Surviving a Hangover: Recovering from Christmas Festivities

As December dawns, one’s thoughts turns to the Christmas office party or night out, but at the same time one must consider the risks heavy drinking brings.

The National Health Service website states that more than 10 million people in Britain drink more than the recommended daily amount. Men should drink no more than three to four units of booze a day; women no more than two to three.

Consequences of Heavy Drinking

With the congested party season around the corner, it is important to know how to survive the binge-fest and return home in reasonably good shape.

The consequences of heavy drinking stem further than the average short-term hangover. Over-indulgence on alcohol can affect all major organs in the body, as shown below.

  • Alcohol can cause damage to the brain, causing blackouts, anxiety, violence, depression and other mental problems.
  • Drinking causes high blood pressure and also damage to the heart, stomach and lungs.
  • Hepatitis and cirrhosis are common ailments associated with alcohol; fatty deposits develop in the body, causing inflammation in the liver and increasing the risk of associated cancers.
  • Alcohol also dehydrates the skin, weakens the bones, and causes weight gain.

More Effects of Heavy Drinking

Add to that the financial loss and social stigma of being a heavy drinker, and even the most hardened party-goer can see why they need to drink less on nights out. The most serious consequences of a wild Christmas night are the results of losing inhibitions in sexual activity, whilst being drunk can result in anti-social behaviour, crime, losing a job due to poor performance or drunk driving, and damaging friendships and relations with colleagues or relatives. Know your limits and stick to them!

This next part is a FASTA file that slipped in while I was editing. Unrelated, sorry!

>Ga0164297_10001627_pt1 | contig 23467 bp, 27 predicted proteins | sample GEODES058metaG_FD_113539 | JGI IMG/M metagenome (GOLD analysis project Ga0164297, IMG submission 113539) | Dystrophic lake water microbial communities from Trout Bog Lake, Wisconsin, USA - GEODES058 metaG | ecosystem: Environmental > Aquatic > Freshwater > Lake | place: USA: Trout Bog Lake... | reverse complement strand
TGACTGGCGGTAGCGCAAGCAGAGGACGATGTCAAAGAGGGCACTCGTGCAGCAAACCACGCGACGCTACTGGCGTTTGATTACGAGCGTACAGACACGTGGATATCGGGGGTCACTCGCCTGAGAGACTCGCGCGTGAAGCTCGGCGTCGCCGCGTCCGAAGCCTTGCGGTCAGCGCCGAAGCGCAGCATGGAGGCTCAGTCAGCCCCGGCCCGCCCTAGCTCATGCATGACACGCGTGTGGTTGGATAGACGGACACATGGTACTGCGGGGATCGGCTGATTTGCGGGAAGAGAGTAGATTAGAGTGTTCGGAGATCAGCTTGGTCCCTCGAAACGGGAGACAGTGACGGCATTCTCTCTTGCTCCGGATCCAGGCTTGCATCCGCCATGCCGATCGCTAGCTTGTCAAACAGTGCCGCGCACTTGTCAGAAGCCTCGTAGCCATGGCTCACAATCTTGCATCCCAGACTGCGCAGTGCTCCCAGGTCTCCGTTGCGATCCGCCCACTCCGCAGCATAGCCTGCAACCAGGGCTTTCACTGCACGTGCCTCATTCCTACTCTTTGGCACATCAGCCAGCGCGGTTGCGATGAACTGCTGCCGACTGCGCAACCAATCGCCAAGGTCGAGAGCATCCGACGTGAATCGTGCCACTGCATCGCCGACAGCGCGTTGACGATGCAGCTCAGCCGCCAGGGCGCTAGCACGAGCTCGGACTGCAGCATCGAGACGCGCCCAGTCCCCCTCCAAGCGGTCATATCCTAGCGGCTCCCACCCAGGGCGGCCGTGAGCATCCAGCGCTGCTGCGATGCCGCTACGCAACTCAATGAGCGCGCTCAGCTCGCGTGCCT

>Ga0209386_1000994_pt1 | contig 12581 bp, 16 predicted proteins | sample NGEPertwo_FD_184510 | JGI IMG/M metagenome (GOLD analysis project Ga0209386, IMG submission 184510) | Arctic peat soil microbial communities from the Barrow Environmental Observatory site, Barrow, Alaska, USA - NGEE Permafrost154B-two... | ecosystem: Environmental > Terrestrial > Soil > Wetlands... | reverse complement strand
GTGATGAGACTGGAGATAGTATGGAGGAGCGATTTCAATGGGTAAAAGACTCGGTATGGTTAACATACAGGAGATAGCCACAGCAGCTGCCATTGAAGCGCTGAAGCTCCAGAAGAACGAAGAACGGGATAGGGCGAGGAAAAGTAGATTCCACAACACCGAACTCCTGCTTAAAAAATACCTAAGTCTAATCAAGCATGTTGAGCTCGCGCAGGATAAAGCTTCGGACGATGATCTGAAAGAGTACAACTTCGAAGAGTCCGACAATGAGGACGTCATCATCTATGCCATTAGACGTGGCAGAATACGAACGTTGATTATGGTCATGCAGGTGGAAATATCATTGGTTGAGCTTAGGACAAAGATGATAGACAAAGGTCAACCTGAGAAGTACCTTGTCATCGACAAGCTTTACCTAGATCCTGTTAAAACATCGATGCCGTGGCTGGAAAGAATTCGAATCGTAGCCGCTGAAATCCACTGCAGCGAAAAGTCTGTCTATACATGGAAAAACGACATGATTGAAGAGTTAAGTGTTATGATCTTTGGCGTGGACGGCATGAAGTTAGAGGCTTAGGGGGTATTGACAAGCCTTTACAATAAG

Avoiding Hangovers

Happily there are many methods and ways to avoid the dreaded hangover, reduce the harmful effects of drinking, and make sure that this Christmas is a happy and safe one. The NHS suggests the following:

  • Before going out, have a carb-rich meal that fills the stomach, as the foods helps to break down the fats in alcohol. A turkey rich Christmas dinner might be a good idea!
  • Remember that dark coloured drinks such as whiskey and brandy usually result in worse hangovers than lighter drinks such as vodka or, well, water.
  • Speaking of which, where possible drink water or soft drinks in between alcoholic drinks. Another top tip is to place a glass of water on the bedside table before venturing out.
  • If feeling fragile the morning after, rehydrate with water as much as possible and use over-the-counter remedies such as aspirin, paracetomol or Alka-Seltzer.
  • A fry-up, especially one containing eggs, may help to settle the stomach, as can sugary foods or vitamin rich soup. Avoid where possible caffeinated drinks like tea or coffee as these can dehydrate the body further, and do not use the “hair of the dog” method of drinking more booze, as this only delays the symptoms of a hangover.

Merry Christmas!

Also on a night out, always travel together in large groups, keep an eye out for one another, and make sure you only use official public transport when going home, especially when under the influence. Better still, the kind-hearted non-drinker can be a designated driver for the night and give lifts home if he/she wishes. Whatever the occasion, stay safe, be sensible, but have a brilliant festive season!

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